Panda Bonds

Definition

The term panda bond refers to an indenture issued in China, in Chinese renminbi, by a foreign bank or corporation.  Panda bonds are issued when a corporation wishes to raise capital from investors located in China.

Explanation

Foreign corporations that wish to raise funds in the People's Republic of China have the option of issuing what are known as panda bonds.  These bonds are sold by non-domestic entities, including corporations, financial institutions and governments, and are issued in Chinese renminbi.  This is typically done when the interest rates in China are low relative to the foreign corporation's domestic rates, which lowers their interest expense.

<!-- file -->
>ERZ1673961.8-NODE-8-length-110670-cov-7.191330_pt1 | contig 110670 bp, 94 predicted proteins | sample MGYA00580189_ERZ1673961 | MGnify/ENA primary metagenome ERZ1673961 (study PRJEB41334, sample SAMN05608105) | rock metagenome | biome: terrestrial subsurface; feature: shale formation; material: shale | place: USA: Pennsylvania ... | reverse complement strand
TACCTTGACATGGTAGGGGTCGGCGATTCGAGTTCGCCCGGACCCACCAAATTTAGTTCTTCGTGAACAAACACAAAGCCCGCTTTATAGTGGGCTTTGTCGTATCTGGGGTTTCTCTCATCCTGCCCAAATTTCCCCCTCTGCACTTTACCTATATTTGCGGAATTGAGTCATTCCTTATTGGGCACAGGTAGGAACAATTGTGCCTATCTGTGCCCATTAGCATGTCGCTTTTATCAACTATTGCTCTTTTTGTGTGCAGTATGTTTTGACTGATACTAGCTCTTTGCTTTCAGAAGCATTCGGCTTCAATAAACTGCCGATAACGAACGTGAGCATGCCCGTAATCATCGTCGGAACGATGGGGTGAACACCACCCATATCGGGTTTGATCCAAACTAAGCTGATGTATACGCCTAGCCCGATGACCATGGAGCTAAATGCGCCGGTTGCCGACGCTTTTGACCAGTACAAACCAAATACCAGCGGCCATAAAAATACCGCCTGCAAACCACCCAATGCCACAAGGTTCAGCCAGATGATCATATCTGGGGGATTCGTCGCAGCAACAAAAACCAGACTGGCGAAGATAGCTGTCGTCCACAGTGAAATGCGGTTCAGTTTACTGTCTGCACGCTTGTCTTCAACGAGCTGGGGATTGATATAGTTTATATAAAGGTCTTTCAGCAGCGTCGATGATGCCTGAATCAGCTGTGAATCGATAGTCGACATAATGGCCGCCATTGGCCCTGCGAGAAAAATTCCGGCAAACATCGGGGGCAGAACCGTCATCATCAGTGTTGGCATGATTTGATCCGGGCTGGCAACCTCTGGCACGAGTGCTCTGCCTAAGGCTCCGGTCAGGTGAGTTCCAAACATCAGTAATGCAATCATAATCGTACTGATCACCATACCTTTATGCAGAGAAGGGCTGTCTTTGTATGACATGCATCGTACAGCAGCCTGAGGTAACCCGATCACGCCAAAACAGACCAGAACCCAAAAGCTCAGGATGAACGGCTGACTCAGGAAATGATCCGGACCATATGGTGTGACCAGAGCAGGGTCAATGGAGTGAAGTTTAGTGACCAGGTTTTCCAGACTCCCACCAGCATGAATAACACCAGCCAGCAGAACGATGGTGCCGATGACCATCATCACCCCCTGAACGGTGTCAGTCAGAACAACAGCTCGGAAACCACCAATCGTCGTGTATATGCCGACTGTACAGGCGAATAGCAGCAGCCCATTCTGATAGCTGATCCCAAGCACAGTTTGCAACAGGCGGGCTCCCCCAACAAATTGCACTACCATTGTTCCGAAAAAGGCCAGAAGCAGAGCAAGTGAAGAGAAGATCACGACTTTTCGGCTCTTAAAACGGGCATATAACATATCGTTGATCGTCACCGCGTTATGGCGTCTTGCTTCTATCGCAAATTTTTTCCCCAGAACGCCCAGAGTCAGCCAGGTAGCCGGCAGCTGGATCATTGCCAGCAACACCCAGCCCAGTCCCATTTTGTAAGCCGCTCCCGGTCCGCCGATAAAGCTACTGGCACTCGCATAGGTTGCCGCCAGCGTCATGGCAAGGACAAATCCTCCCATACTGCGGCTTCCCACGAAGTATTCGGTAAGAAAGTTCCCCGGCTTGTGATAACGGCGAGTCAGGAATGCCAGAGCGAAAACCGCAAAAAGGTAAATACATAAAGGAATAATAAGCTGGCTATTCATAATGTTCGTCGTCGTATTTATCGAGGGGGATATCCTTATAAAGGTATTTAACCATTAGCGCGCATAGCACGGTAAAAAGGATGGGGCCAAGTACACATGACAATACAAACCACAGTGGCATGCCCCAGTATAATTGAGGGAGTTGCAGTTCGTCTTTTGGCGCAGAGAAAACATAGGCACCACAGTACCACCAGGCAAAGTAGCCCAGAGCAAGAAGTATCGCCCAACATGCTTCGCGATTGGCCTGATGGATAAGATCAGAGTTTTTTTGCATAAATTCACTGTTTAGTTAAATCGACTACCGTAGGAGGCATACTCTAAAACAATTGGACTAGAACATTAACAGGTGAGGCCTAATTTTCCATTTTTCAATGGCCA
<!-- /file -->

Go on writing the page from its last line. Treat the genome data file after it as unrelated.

Since the bond is issued in the People's Republic of China's domestic currency, investors located in China are also insulated from currency exchange rate risk.  Foreign companies will usually issue these securities if they have plans to establish operations in China.  These bonds are also attractive to investors wishing to geographically diversify their portfolios.

The giant panda is a bear native to south central China.  While the dragon has historically served as China's national symbol, the giant panda now appears at least as frequently as the dragon.

Related Terms

kangaroo bond, bulldog bond, maple bond, samurai bond, matrioshka bond